From The Collaborative International Dictionary of English v.0.48:

pathology \pa*thol"o*gy\ (-j[y^]), n.; pl. pathologies
   (-j[i^]z). [Gr. pa`qos a suffering, disease + -logy: cf. F.
   1. (Med.) The science which treats of diseases, their nature,
      causes, progress, symptoms, etc.
      [1913 Webster]

   Note: Pathology is general or special, according as it treats
         of disease or morbid processes in general, or of
         particular diseases; it is also subdivided into
         internal and external, or medical and surgical
         pathology. Its departments are nosology,
         [ae]tiology, morbid anatomy, symptomatology, and
         therapeutics, which treat respectively of the
         classification, causation, organic changes, symptoms,
         and cure of diseases.
         [1913 Webster]

   2. (Med.) The condition of an organ, tissue, or fluid
      produced by disease.
      [Webster 1913 Suppl.]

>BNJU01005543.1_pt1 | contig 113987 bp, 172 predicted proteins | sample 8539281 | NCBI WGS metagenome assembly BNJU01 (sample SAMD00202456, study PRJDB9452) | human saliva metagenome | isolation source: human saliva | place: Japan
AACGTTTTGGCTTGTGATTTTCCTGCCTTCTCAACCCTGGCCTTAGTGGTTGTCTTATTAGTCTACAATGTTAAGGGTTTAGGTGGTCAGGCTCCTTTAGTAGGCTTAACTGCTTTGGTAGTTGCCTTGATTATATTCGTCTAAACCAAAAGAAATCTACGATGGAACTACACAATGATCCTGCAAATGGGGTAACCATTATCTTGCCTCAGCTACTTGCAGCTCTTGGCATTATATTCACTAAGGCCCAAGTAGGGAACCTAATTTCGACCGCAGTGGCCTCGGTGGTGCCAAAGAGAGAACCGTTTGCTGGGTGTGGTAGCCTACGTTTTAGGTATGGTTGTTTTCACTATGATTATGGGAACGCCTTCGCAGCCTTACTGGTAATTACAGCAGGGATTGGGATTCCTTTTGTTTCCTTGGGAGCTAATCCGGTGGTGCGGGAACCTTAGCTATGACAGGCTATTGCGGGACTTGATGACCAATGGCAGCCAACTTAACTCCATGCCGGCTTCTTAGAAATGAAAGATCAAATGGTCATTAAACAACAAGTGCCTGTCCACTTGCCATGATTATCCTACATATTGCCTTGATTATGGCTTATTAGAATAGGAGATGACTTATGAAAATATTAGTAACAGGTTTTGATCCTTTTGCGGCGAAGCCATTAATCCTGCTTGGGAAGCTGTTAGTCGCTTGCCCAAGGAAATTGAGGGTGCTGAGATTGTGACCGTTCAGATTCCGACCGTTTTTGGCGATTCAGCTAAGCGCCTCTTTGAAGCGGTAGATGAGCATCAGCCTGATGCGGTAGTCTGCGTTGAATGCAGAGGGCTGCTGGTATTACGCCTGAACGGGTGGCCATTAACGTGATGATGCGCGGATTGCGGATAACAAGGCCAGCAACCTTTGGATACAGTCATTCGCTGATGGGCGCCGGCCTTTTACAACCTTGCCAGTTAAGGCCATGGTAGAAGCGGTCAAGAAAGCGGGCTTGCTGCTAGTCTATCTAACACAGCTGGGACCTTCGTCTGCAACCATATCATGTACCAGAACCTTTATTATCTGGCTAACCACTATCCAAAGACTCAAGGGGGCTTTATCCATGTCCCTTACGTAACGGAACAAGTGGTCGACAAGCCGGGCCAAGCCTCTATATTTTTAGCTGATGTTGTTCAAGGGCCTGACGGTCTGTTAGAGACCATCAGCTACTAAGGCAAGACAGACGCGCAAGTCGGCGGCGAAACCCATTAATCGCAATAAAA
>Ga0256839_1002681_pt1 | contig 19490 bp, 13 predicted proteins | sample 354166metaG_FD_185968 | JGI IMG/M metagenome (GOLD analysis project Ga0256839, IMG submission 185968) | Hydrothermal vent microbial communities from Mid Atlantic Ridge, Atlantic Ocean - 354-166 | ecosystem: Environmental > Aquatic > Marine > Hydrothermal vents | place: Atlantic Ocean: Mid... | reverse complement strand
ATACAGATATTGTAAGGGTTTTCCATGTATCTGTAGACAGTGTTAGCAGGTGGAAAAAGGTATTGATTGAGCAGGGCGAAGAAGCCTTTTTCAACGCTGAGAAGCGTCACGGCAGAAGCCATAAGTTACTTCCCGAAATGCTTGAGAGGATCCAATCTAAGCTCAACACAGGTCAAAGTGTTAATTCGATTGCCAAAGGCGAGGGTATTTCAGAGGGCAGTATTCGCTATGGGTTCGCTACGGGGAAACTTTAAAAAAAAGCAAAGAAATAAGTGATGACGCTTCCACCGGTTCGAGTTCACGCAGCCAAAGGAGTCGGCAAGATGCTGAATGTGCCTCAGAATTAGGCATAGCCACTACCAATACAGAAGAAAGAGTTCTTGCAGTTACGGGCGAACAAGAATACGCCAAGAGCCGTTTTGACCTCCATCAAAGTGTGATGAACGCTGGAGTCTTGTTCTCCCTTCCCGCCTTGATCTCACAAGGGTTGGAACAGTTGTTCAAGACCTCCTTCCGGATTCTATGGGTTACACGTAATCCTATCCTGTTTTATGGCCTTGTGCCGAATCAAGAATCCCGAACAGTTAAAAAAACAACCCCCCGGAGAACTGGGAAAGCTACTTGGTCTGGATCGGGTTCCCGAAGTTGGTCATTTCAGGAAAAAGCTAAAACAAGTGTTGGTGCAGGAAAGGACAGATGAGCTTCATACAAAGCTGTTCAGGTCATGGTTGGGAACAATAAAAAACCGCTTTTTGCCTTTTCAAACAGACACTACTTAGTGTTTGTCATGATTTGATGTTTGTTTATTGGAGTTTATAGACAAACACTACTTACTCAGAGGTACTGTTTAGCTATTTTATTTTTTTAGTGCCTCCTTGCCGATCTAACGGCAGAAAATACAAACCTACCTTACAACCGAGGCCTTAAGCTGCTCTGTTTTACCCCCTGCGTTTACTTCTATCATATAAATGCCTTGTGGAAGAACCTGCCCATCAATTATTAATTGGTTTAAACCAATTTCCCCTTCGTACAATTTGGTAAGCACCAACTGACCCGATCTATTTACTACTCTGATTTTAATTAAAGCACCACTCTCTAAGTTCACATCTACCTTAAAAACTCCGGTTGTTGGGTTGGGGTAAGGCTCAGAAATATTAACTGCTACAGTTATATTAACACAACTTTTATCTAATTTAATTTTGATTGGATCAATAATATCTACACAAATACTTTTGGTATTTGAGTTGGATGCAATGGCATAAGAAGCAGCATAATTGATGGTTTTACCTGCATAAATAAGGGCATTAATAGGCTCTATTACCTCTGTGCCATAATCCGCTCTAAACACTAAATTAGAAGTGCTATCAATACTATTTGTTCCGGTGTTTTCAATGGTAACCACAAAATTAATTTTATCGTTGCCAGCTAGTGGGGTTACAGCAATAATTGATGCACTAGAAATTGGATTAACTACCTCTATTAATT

Celluar pathology, a theory that gives prominence to the
      vital action of cells in the healthy and diseased
      functions of the body. --Virchow.
      [1913 Webster]

From The Collaborative International Dictionary of English v.0.48:

Symptomatology \Symp`tom*a*tol"o*gy\, n. [Gr. ?, ?, symptom +
   -logy: cf. F. symptomatologie.] (Med.)
   The doctrine of symptoms; that part of the science of
   medicine which treats of the symptoms of diseases;
   [1913 Webster]

   Note: It includes diagnosis, or the determination of the
         disease from its symptoms; and prognosis, or the
         determination of its probable course and event.
         [1913 Webster]
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